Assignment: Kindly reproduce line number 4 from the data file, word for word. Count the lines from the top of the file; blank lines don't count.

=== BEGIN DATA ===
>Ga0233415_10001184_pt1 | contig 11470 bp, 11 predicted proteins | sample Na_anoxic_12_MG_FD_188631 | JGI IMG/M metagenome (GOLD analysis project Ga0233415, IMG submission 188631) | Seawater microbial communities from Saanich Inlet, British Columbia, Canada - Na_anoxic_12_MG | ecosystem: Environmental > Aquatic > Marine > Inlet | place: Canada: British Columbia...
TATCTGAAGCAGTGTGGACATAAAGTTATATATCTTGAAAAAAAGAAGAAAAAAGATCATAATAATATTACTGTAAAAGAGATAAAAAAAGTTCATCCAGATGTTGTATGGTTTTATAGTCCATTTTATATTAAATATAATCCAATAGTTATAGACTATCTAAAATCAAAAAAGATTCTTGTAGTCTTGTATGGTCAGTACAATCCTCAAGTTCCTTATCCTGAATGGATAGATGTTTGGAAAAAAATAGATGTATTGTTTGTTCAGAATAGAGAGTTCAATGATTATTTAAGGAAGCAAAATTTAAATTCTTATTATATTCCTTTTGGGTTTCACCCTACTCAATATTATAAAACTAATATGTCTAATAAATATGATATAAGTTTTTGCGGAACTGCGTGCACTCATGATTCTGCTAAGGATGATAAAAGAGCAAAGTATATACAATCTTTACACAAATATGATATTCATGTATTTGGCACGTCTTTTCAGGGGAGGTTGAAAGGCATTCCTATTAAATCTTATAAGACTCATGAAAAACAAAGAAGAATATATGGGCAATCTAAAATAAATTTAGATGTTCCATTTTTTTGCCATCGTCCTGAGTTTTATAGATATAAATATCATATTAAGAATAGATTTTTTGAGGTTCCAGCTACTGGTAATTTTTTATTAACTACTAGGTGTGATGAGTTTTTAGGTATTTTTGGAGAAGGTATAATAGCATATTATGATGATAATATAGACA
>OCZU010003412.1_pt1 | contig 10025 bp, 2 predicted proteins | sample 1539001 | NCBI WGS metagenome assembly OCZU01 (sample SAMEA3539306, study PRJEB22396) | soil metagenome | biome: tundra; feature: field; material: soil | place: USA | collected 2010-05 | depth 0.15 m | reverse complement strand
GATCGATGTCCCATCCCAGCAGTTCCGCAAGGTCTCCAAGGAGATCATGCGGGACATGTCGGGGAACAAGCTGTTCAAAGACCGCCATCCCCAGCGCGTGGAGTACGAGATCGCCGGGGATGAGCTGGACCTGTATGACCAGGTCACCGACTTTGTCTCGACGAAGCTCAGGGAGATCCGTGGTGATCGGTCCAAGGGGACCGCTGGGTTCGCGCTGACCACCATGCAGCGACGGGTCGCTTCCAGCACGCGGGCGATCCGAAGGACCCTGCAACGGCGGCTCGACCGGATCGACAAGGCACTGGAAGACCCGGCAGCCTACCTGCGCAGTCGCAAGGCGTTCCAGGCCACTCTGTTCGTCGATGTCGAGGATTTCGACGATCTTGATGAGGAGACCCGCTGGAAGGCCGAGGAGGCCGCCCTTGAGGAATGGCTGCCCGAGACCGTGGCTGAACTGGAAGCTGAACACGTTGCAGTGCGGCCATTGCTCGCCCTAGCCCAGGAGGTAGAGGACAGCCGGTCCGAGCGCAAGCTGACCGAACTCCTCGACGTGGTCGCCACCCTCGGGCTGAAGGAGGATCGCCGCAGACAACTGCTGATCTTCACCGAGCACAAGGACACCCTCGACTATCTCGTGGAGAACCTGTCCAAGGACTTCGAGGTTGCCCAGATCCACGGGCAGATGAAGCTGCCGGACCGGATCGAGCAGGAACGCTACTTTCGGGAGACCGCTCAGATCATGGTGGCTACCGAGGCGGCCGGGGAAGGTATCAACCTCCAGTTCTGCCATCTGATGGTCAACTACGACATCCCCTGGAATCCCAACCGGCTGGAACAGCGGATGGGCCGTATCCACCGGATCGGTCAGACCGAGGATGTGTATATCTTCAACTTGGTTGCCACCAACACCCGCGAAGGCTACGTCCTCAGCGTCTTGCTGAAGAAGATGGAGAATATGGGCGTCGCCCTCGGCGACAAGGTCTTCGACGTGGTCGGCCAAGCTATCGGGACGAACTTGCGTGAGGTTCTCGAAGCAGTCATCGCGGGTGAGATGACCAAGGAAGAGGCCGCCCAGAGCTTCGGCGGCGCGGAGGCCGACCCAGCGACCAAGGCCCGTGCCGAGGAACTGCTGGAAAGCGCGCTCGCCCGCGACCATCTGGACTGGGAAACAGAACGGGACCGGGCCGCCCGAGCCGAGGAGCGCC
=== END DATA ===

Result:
GATCGATGTCCCATCCCAGCAGTTCCGCAAGGTCTCCAAGGAGATCATGCGGGACATGTCGGGGAACAAGCTGTTCAAAGACCGCCATCCCCAGCGCGTGGAGTACGAGATCGCCGGGGATGAGCTGGACCTGTATGACCAGGTCACCGACTTTGTCTCGACGAAGCTCAGGGAGATCCGTGGTGATCGGTCCAAGGGGACCGCTGGGTTCGCGCTGACCACCATGCAGCGACGGGTCGCTTCCAGCACGCGGGCGATCCGAAGGACCCTGCAACGGCGGCTCGACCGGATCGACAAGGCACTGGAAGACCCGGCAGCCTACCTGCGCAGTCGCAAGGCGTTCCAGGCCACTCTGTTCGTCGATGTCGAGGATTTCGACGATCTTGATGAGGAGACCCGCTGGAAGGCCGAGGAGGCCGCCCTTGAGGAATGGCTGCCCGAGACCGTGGCTGAACTGGAAGCTGAACACGTTGCAGTGCGGCCATTGCTCGCCCTAGCCCAGGAGGTAGAGGACAGCCGGTCCGAGCGCAAGCTGACCGAACTCCTCGACGTGGTCGCCACCCTCGGGCTGAAGGAGGATCGCCGCAGACAACTGCTGATCTTCACCGAGCACAAGGACACCCTCGACTATCTCGTGGAGAACCTGTCCAAGGACTTCGAGGTTGCCCAGATCCACGGGCAGATGAAGCTGCCGGACCGGATCGAGCAGGAACGCTACTTTCGGGAGACCGCTCAGATCATGGTGGCTACCGAGGCGGCCGGGGAAGGTATCAACCTCCAGTTCTGCCATCTGATGGTCAACTACGACATCCCCTGGAATCCCAACCGGCTGGAACAGCGGATGGGCCGTATCCACCGGATCGGTCAGACCGAGGATGTGTATATCTTCAACTTGGTTGCCACCAACACCCGCGAAGGCTACGTCCTCAGCGTCTTGCTGAAGAAGATGGAGAATATGGGCGTCGCCCTCGGCGACAAGGTCTTCGACGTGGTCGGCCAAGCTATCGGGACGAACTTGCGTGAGGTTCTCGAAGCAGTCATCGCGGGTGAGATGACCAAGGAAGAGGCCGCCCAGAGCTTCGGCGGCGCGGAGGCCGACCCAGCGACCAAGGCCCGTGCCGAGGAACTGCTGGAAAGCGCGCTCGCCCGCGACCATCTGGACTGGGAAACAGAACGGGACCGGGCCGCCCGAGCCGAGGAGCGCC